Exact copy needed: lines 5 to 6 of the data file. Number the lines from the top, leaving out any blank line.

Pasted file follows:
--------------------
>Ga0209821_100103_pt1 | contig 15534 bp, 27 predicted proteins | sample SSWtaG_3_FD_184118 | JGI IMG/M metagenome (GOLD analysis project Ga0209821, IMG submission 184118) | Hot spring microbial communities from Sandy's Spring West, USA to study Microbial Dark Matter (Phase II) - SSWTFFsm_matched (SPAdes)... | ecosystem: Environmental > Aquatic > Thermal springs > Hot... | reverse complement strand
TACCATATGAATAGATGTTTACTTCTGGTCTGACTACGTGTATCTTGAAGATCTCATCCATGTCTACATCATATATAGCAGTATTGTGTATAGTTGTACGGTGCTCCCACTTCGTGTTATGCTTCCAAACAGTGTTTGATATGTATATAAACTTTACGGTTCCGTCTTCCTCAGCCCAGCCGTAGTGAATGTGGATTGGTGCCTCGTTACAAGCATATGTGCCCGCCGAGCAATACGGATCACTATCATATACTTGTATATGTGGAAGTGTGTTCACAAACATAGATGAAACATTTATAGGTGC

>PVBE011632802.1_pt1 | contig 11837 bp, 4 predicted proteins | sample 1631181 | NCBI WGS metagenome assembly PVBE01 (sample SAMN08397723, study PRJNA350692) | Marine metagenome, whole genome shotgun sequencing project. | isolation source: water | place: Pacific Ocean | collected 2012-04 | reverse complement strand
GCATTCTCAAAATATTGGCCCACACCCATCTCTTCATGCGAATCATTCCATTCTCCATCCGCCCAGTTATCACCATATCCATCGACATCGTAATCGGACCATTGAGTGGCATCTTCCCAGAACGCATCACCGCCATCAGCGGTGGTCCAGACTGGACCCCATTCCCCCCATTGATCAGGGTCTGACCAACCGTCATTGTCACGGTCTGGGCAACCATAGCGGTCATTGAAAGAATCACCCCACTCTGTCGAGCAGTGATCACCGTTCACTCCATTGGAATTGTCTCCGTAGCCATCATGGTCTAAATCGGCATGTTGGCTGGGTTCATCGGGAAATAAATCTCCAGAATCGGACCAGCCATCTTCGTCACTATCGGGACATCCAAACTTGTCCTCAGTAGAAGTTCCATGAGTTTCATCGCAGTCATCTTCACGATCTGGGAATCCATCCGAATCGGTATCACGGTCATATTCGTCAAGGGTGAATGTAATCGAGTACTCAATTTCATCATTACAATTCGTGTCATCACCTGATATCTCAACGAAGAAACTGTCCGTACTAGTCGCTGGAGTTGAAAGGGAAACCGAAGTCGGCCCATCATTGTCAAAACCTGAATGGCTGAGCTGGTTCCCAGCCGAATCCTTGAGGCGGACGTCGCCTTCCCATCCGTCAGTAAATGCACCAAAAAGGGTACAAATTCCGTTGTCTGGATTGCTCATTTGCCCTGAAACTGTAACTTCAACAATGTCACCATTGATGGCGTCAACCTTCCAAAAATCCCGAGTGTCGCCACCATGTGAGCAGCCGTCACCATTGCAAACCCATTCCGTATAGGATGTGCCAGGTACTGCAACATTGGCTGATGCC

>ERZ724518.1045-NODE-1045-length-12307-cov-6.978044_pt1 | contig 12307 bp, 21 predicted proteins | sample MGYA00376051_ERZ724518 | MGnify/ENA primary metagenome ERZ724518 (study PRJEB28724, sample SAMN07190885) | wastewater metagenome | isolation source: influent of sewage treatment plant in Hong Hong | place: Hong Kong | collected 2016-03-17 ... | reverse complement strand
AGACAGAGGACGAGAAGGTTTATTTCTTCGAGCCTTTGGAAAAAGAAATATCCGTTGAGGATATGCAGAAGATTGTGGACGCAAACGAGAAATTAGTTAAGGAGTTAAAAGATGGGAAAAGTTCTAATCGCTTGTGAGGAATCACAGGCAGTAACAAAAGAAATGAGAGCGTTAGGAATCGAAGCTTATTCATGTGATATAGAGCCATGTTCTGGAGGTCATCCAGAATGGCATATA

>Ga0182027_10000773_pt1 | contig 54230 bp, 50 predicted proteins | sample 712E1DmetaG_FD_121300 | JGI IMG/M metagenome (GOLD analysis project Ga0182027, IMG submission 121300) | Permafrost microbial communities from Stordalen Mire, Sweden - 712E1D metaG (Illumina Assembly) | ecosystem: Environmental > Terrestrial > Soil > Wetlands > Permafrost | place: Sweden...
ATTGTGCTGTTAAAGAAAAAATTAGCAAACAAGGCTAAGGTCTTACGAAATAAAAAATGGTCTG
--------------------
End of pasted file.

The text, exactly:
>ERZ724518.1045-NODE-1045-length-12307-cov-6.978044_pt1 | contig 12307 bp, 21 predicted proteins | sample MGYA00376051_ERZ724518 | MGnify/ENA primary metagenome ERZ724518 (study PRJEB28724, sample SAMN07190885) | wastewater metagenome | isolation source: influent of sewage treatment plant in Hong Hong | place: Hong Kong | collected 2016-03-17 ... | reverse complement strand
AGACAGAGGACGAGAAGGTTTATTTCTTCGAGCCTTTGGAAAAAGAAATATCCGTTGAGGATATGCAGAAGATTGTGGACGCAAACGAGAAATTAGTTAAGGAGTTAAAAGATGGGAAAAGTTCTAATCGCTTGTGAGGAATCACAGGCAGTAACAAAAGAAATGAGAGCGTTAGGAATCGAAGCTTATTCATGTGATATAGAGCCATGTTCTGGAGGTCATCCAGAATGGCATATA